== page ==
• MLPs are staging a bit of a recovery today after several days of losses amid rising interest rates, with key drivers Enterprise Products Partners (EPD +1.9%) and Kinder Morgan Partners (KMP +1.8%) showing the way. But as the move in longer yields was only about 60 basis points, 24/7's Jon Ogg shudders to think what could happen to MLP pricing if rates rose 150 or 250 bps. [View news story]
    I agree with Unclemike. Bonds will never return the 12+% for the year that my MLP portfolio produced. And incredible tax advantages. I must disagree with Jhollieb about an MLP becoming overpriced. You can always sell at a profit if you need the money. The only reason I hold any MLP is the yield, beta, % held by institutions, held in atleast 3 large ETFs (those guys are paid by the share holds to make decisions and they make them for me for free), and share price so that I can buy in multiples of 100. I gave up looking at and keeping charts when Cramer started talking about a chart with shoulders. A unit is overpriced when it only yields less than twice the 10 year bond. As Ebercink rightly points out the market for MLPs is so thin it's almost impossible for my broker to buy 500 shares from one source so there can't be many people selling. It must be institutions selling after the distribution date. Happens every 3 months.
    Jun 6 08:08 PM | 1 Like Like |Link to Comment
  • What I've Learned From 10 Years Of Dividend Investing [View article]
    Mr. Integrator: Why, if I may ask, have you ignored MLPs and Oil Trusts? I understand that Trusts become worthless at expiration but during the time they are producing the income stream is impressive. I won't even go into the advantages of MLPs. You seem to like to pay taxes and ignore them in your calculations. If that floats your boat, great, but my boat gets bigger every year with minimal tax.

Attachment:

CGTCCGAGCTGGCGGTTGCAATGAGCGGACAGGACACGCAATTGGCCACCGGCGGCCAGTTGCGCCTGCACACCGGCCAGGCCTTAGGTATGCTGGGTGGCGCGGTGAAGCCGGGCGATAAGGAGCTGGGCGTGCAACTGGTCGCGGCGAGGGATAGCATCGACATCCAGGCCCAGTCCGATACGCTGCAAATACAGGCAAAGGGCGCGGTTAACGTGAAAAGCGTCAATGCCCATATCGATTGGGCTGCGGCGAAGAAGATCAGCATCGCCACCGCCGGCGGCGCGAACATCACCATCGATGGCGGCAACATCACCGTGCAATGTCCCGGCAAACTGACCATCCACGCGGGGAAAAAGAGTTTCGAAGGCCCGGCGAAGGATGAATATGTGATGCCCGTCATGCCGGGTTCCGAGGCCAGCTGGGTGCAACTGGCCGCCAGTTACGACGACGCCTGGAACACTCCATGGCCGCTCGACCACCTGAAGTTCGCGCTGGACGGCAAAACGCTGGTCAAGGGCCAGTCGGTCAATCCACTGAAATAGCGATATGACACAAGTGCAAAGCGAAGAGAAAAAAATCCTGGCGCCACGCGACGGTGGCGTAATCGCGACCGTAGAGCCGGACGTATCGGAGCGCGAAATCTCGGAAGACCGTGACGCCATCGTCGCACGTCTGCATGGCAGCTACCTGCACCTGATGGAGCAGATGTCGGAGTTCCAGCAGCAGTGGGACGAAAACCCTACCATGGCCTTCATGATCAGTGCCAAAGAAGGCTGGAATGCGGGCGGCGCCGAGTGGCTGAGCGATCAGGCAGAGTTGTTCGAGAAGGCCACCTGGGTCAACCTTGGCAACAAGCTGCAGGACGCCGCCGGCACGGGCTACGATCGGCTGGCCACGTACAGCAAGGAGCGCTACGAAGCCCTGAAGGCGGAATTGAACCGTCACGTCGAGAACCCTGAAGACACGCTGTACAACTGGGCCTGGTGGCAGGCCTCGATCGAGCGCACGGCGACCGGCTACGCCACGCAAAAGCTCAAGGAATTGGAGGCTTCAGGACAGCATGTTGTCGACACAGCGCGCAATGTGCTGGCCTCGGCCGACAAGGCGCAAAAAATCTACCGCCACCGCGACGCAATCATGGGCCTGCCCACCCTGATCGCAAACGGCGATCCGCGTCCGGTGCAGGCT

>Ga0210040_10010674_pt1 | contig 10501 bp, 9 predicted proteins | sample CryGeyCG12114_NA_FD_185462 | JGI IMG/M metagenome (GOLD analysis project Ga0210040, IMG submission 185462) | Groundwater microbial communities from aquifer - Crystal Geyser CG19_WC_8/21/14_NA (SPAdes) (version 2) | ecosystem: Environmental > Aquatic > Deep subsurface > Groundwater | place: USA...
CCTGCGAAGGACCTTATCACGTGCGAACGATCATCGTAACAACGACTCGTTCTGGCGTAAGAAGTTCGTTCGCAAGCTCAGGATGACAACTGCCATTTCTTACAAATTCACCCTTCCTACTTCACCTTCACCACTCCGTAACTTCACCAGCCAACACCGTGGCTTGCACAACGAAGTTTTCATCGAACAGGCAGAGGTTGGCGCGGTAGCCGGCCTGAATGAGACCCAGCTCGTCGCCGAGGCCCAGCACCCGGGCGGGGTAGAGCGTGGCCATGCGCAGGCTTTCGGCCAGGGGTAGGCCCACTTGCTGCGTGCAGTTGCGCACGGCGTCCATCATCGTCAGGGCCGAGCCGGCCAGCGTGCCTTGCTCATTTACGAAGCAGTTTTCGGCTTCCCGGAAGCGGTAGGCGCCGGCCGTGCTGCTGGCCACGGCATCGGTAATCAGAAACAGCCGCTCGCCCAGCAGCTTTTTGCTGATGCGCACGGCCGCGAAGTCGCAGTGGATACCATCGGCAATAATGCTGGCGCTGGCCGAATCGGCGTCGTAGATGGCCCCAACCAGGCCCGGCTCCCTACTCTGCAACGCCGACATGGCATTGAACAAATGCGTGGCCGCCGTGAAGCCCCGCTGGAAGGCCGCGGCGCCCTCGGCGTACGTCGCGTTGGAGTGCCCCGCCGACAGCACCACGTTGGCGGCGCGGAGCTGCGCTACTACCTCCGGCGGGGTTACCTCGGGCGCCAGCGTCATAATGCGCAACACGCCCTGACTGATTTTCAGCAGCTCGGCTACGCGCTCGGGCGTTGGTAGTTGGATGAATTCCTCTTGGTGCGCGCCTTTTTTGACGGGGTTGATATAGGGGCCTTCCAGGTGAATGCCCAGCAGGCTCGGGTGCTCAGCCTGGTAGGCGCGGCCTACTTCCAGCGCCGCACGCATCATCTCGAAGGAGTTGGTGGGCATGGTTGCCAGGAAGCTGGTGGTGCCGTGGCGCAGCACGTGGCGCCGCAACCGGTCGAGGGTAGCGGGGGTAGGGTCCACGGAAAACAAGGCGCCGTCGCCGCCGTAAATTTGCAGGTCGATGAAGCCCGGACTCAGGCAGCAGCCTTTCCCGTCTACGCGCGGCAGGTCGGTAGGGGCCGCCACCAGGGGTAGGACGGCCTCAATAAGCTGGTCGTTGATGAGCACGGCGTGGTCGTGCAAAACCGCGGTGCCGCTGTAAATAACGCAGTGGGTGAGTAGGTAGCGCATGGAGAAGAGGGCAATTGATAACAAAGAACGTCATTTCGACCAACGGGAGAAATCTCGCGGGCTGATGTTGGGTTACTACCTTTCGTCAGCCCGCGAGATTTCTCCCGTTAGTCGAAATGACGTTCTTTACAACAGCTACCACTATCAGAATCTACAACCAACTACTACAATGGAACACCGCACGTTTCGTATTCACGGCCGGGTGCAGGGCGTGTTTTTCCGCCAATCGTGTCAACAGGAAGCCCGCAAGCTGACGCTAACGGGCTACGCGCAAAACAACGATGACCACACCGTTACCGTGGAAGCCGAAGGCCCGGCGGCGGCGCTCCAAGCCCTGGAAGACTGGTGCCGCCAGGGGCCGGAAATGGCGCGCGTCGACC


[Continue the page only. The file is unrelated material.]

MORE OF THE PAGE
Jun 4 09:34 PM | Likes Like |Link to Comment
  • Reinvest Growing Dividends: Don't Fall For Big Yields [View article]
    Interesting comments above. It seems to me and I have tracked this with pencil and paper, that the price per unit of just about any MLP has a tendency to rise in the weeks before the ex-date and the distribution date inclusive. So using the Drip method, one tends to pay a slightly and sometimes not so slight, premium for the company. I personally let all the distributions pile up as cash in my brokers account and then the following month or two buy 100+ shares of another company. I own about 25 or so MLPs and a couple of trusts and am quite happy with the mix. For a younger investor the Drip method has a lot of pluses. I have talked to others my age who started investing in the early 90s in MLPs using Drip and are very, very happy. I don't have that much time left.
    Jun 3 03:56 PM | Likes Like |Link to Comment
  • Look for any piece of news that smacks of an improving economy to send stocks falling next week, warns CNBC's Jim Cramer. Why? Big money investors will interpret any positive economic signs as a signal that the Fed is about to pull back economic stimulus rather than risk runaway inflation. Still, he says, there may be opportunities in the pullback, particularly in the bank, tech and industrial spaces. Just says away from anything with a higher yield, like utilities and MLP's. [View news story]
    If, as stated above, an MLP can be held in place of a bond, why would I divest myself of a bond paying 4% and on which there is no tax paid, for a bond paying 2% and on which I have to pay tax? As I stated in a previous comment, unless the distributions decrease in dollar amount to where the % of return is near the 10 year note, or the company appears to be coming undone, I would never sell an MLP. The concept is very simple and too many commenters make it complicated. Or, am I missing something!
    Jun 1 12:35 PM | Likes Like |Link to Comment
  • Credit Suisse stresses a more defensive posture in MLPs, focusing attention on large, relatively liquid, investment-grade MLPs or affiliates with exposure to the coming crude oil production boom in North America. Its eight favorite MLPs to buy now: WMB, QRE, LNG, TRGP, CQP, XTEX, ACMP, GEL[View news story]
    I do not understand the worry about K-1s. MLPs rarely if ever report a taxable gain on the K-1s and my accountant throws them away. (My accounting firm is the third largest in the world so I'm sure she knows what she is doing.) I keep track of the distributions to see how much of my original cost has been returned. The share price going up or down is of no interest either unless the distribution falls below the yield on the 10 year treasury note. If you buy an ETF you are paying taxes needlessly. Apple doesn't pay taxes, why should you?
    May 22 06:19 PM | Likes Like |Link to Comment